Not being a handloader, I wonder exactly how BB manages to coax extra velocity from their standard-pressure loadings in general. I assume that they balance the load in such a way as to maintain close to the high end of the SAAMI rating for the entire time the bullet remains in the barrel. At any rate, if one's concerned about the longevity of a lightly-built gun, it's probably still best to limit the diet of BB rounds - the pressure may not exceed the limits, but the added recoil may still result in greater stress on the gun. Of course, if one can afford enough BB ammo to wear out a revolver, he can probably afford a new revolver too. :lol:
 
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I carried a 2" snub for years that was not rated +P and always had it stocked with BB 150 grain hardcast full wadcutters (still do). I am not much for +P even now. I carry 147 grain standard in my G43 as +P doesn't penetrate as deep but, has just a tad more expansion. I know a lot of modern gunners think anything under 1000 FPS just won't cut it but, it has for many years. My snub is steel so very easy to shoot well. I love my magnum revolvers but, I typically bet my life on slow and heavy most days.
 

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Yo Dave909 over here, add my Ruger LCRX. :smile:
All LCR models, be it DAO or the SA/DA (labeled with an x) chambered in .38 are rated for +P ammunition.
 
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Dont you know the 38spl and is ineffective to the point it will actually bounce off of people?
At least that's what some will claim, lol.
Oh yes, and the stories of multiple shots to the face and chest with the BG still coming, all the while swearing that the BG was just mad and not high out of their mind.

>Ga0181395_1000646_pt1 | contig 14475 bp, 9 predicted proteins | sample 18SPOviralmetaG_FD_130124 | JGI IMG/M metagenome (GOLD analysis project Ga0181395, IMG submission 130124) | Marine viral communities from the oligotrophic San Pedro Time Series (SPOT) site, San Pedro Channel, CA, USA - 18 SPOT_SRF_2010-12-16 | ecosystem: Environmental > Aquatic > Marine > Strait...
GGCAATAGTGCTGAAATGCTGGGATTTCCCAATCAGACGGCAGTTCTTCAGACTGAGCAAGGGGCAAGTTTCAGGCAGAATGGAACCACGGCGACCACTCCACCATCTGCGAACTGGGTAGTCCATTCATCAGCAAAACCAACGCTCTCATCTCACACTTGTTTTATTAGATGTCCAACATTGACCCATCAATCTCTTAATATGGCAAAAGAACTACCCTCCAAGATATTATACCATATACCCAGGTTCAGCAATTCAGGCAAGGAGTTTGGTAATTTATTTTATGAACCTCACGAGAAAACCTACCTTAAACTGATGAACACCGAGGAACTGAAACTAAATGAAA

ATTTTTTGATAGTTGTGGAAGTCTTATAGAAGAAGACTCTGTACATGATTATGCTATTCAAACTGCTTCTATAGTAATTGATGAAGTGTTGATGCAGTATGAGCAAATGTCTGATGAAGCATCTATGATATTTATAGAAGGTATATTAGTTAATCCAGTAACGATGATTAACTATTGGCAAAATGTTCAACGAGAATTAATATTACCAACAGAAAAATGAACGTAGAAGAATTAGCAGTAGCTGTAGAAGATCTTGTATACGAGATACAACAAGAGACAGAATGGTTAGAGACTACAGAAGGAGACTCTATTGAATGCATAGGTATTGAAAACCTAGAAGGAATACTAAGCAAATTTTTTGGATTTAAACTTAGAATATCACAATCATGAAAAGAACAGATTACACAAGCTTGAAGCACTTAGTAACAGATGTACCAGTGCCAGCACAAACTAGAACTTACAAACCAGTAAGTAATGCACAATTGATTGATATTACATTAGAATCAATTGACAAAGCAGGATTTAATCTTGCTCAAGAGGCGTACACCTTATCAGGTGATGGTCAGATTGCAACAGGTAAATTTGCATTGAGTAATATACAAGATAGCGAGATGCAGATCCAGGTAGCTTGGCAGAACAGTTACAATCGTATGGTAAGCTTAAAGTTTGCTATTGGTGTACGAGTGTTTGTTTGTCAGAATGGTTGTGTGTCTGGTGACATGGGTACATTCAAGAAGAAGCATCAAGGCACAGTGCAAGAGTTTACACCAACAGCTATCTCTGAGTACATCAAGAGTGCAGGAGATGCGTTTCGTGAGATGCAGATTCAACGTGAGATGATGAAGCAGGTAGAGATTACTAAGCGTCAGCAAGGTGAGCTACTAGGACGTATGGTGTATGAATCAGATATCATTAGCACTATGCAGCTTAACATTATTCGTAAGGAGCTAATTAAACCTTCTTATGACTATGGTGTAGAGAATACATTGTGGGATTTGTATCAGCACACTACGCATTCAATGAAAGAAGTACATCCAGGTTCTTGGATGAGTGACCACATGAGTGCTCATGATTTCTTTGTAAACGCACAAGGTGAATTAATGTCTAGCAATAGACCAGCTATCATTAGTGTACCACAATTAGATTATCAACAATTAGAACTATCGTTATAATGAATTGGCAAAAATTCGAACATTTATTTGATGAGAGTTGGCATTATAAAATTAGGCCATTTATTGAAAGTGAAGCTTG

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Discussion Starter · #19 ·
I carried a 2" snub for years that was not rated +P and always had it stocked with BB 150 grain hardcast full wadcutters (still do). I am not much for +P even now. I carry 147 grain standard in my G43 as +P doesn't penetrate as deep but, has just a tad more expansion. I know a lot of modern gunners think anything under 1000 FPS just won't cut it but, it has for many years. My snub is steel so very easy to shoot well. I love my magnum revolvers but, I typically bet my life on slow and heavy most days.
I always used the rule of thumb that +P is OK in any steel S&W snub.

But it's best to stick to standard pressure with Airweight Aluminum J frames -- given their propensity to crack.

But that said, it's not clear standard pressure buffalo bore puts less strain on a gun's frame that +P loads from other manufacturers.

My thought is to carry standard pressure buffalo bore in Airweights, but not shoot it much with BB ammo.

Don't want to shoot much BB ammo of any type given the price, anyway.
 

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I believe that before the merits of non plus P or +p are argued, it's important to remember why a plus+p is desirable.

For a heavy, solid projectile, the speed is not as important, because it will use the weight and solid construction to penetrate, and do that very well.

A lighter bullet with a hollow cavity benefits from a little more thrust, for expansion, and to overcome the ever resistance forces applied to its frontal diameter as it expands to reach that depth it needs to reach.

Another consideration for is for poa/poi.

Personally, I prefer heavy lswc designs, but because I am using an airweight gun, for me they print too high.
So, I use the hot loaded 125's to hit my poa without needing to guessing poi at various distances.

For instance, my poi at 7 yards might be 4 inches high, but at 25 yards, i literally have to aim at the crotch of a humanoid target at 25 yards to get hits in the thoracic area.
Out of a airweight j frame, I cannot get enough speed out of a 158 to flatten the curve, but 125's hit dead on at all distance and recoil slightly less.